Slow news day?
A report that bombastic left-wing talk show host Rosie O'Donnell maydo a prime-time show on the cable network MSNBC merited front-page placement at the Times. Media reporter Jacques Steinberg's "Cable Channel Nods to Ratings And Leans Left" actually ended up being more of an excuse to talk about MSNBC's resident ranter and left-wing hero, Keith Olbermann, host of the talk show "Countdown With Keith Olbermann," and to compare the anti-Bush rants of Olbermann and fellow host Chris Matthews to Fox News.
"Riding a ratings wave from 'Countdown With Keith Olbermann,' a program that takes strong issue with the Bush administration, MSNBC is increasingly seeking to showcase its nighttime lineup as a welcome haven for viewers of a similar mind.
"Lest there be any doubt that the cable channel believes there is ratings gold in shows that criticize the administration with the same vigor with which Fox News's hosts often champion it, two NBC executives acknowledged yesterday that they were talking to Rosie O'Donnell about a prime-time show on MSNBC.
"During the nine months she spent on 'The View' before departing abruptly last spring, Ms. O'Donnell raised viewership notably. She did so while lamenting the unabated casualties of the Iraq war and advocating the right to gay marriage, among other positions."
The Times has been reluctant to elucidate those "other positions," soft-pedaling O'Donnell's wack-job 9-11 conspiracy theories.
Steinberg went on to compare the vitriolic leftist Olbermann and the wacky O'Donnell to Fox News as a whole.
"Having a prime-time lineup that tilts ever more demonstrably to the left could be risky for General Electric, MSNBC's parent company, which is subject to legislation and regulation far afield of the cable landscape. Officials at MSNBC emphasize that they never set out to create a liberal version of Fox News....Fox News consistently denies any political bias in its programming. But whether by design or not, MSNBC is managing to add viewers at a moment when its hosts echo the country's disaffection with President Bush."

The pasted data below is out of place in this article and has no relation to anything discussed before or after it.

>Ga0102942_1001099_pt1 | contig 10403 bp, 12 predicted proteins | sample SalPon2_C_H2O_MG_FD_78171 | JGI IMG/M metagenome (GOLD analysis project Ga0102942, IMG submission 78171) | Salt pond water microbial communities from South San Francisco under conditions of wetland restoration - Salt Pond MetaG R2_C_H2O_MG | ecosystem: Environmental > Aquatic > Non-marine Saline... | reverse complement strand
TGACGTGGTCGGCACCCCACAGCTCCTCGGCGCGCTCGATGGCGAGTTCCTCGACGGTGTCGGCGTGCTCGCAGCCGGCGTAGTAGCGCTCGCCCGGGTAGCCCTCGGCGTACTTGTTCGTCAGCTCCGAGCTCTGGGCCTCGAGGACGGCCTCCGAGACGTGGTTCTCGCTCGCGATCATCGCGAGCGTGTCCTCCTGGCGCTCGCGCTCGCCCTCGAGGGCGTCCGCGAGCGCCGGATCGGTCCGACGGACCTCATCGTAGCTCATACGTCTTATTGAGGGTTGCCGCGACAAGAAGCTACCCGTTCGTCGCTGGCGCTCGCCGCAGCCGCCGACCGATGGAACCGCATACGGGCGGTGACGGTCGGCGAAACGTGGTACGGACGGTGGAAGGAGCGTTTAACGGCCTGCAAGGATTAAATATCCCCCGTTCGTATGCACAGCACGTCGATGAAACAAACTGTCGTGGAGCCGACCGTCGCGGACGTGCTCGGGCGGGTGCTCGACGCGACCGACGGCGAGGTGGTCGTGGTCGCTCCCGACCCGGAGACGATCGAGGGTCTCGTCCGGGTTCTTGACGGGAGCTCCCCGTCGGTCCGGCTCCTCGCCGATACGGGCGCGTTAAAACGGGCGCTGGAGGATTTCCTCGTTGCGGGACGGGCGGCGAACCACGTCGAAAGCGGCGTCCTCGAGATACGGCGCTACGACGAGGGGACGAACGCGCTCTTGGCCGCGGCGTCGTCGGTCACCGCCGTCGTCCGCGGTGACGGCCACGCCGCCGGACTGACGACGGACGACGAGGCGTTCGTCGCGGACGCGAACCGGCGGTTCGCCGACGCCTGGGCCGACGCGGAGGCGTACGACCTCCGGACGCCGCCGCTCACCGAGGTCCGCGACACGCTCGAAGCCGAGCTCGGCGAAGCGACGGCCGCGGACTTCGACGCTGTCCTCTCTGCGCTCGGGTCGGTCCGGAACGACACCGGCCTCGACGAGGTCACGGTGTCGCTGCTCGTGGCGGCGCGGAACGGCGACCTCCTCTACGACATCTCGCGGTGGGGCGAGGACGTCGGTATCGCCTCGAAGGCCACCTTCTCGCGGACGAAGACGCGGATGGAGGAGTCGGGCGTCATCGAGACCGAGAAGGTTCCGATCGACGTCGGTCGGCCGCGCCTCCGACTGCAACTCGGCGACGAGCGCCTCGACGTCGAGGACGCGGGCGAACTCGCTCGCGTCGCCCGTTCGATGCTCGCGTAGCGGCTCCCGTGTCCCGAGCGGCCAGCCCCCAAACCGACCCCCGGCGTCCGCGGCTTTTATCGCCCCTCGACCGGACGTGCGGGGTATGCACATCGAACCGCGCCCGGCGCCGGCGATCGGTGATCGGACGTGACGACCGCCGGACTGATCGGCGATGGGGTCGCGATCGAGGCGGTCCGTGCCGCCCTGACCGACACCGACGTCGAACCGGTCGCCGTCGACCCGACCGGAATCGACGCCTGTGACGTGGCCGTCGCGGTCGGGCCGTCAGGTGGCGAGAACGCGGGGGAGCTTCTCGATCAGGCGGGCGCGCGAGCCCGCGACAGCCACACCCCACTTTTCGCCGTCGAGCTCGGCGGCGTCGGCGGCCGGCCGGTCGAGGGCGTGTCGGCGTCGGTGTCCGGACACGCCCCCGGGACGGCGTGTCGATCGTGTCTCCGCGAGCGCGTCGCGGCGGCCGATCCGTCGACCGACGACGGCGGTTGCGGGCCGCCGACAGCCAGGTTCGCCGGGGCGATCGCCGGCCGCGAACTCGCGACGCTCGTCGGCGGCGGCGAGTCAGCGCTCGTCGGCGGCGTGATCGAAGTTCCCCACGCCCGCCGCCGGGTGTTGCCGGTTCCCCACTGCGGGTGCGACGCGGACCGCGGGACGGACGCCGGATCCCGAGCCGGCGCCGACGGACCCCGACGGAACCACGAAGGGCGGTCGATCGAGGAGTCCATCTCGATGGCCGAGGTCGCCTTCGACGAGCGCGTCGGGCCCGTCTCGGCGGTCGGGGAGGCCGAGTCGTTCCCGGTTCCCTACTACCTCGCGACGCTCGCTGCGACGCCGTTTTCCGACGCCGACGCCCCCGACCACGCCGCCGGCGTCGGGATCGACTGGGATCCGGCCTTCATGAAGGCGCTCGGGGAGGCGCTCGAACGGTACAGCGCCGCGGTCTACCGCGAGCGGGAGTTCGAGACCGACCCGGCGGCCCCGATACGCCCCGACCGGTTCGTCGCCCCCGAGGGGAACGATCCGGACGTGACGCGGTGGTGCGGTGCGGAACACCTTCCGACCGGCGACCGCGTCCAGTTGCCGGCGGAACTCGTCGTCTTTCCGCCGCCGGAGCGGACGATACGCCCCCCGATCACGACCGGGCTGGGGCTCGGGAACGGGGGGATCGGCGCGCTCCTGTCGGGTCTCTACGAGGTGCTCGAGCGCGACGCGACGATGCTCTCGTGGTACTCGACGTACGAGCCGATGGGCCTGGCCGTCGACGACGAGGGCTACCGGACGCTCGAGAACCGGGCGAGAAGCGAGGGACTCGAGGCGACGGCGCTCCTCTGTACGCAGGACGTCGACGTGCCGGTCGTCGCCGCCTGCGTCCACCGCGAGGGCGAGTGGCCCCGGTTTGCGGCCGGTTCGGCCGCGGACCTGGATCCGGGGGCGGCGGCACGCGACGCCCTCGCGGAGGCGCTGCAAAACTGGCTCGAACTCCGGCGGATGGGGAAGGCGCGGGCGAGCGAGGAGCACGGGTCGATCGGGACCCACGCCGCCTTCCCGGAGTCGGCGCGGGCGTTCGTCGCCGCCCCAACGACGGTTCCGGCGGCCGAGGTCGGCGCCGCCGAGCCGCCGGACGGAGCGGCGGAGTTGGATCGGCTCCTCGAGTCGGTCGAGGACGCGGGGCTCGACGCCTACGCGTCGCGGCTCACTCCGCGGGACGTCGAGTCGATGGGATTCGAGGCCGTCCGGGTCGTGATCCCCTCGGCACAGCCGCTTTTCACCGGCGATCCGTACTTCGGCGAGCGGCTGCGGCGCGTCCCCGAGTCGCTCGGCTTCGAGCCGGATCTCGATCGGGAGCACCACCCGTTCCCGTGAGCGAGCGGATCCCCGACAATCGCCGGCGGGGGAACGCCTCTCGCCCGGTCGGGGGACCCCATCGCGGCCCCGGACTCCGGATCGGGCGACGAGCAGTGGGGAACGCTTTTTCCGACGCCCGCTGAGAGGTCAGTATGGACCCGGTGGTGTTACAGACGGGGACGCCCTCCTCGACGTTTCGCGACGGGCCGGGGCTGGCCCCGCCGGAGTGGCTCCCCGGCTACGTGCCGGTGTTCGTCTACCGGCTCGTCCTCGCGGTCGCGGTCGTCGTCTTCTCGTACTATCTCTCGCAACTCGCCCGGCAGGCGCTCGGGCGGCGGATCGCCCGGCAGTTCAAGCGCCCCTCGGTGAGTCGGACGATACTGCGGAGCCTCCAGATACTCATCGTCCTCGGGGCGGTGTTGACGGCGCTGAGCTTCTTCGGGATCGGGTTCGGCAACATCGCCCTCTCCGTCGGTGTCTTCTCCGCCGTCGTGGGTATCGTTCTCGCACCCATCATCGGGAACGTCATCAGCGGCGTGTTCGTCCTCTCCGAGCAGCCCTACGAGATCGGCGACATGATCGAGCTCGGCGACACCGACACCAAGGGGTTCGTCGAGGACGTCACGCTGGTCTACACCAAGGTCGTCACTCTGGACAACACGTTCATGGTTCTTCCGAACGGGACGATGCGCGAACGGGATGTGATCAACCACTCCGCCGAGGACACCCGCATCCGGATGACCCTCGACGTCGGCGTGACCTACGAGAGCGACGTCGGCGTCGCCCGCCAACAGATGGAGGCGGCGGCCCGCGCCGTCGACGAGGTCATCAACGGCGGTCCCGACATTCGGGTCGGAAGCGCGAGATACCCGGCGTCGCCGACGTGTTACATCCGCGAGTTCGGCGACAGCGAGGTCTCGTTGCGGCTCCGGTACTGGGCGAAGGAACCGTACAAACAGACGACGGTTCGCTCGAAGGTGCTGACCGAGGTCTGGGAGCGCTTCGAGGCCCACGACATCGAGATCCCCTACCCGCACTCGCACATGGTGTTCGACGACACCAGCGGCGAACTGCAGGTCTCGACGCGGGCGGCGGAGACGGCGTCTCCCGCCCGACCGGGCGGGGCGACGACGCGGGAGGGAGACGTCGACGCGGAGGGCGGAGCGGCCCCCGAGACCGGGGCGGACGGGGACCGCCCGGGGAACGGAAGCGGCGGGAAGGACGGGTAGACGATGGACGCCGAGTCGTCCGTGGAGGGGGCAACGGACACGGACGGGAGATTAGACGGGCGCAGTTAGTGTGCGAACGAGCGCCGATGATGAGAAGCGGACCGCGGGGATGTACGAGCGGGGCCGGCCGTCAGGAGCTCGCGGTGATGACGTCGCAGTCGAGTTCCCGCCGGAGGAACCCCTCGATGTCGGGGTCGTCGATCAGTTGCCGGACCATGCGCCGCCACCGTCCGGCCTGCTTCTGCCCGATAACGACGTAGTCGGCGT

Steinberg lapsed into something close to pro-Olbermann cheerleading:
"The channel has done so much as Fox News did beginning in 1996, when the president was Bill Clinton, a Democrat. On some nights recently, Mr. Olbermann has even come tantalizingly close to surpassing the ratings of the host he describes as his nemesis, Bill O'Reilly on Fox News, at least among viewers ages 25 to 54, which is the demographic cable news advertisers prefer. Most of the time, though, Mr. O'Reilly outdraws Mr. Olbermann by about 1.5 million viewers over all at the same hour, according to Nielsen Media Research."
In July 2006, media reporter Bill Carteralso spunObermann's ratings gainsin the 25-to-54 category as significant.
Steinberg ignored Olbermann's recent gaffe when he tore into Rudy Giuliani for allegedly claiming that Democrats Barack Obama and Hillary Clinton would invite "Osama bin Laden" to the White House for negotiations. Giuliani in fact mentioned Syrian president Bashar Assad, not "Osama." Olbermann later issued a pathetic apology, then went on to attack Giuilani some more.
Brian Maloney has more on the NYT's spin at the Radio Equalizer.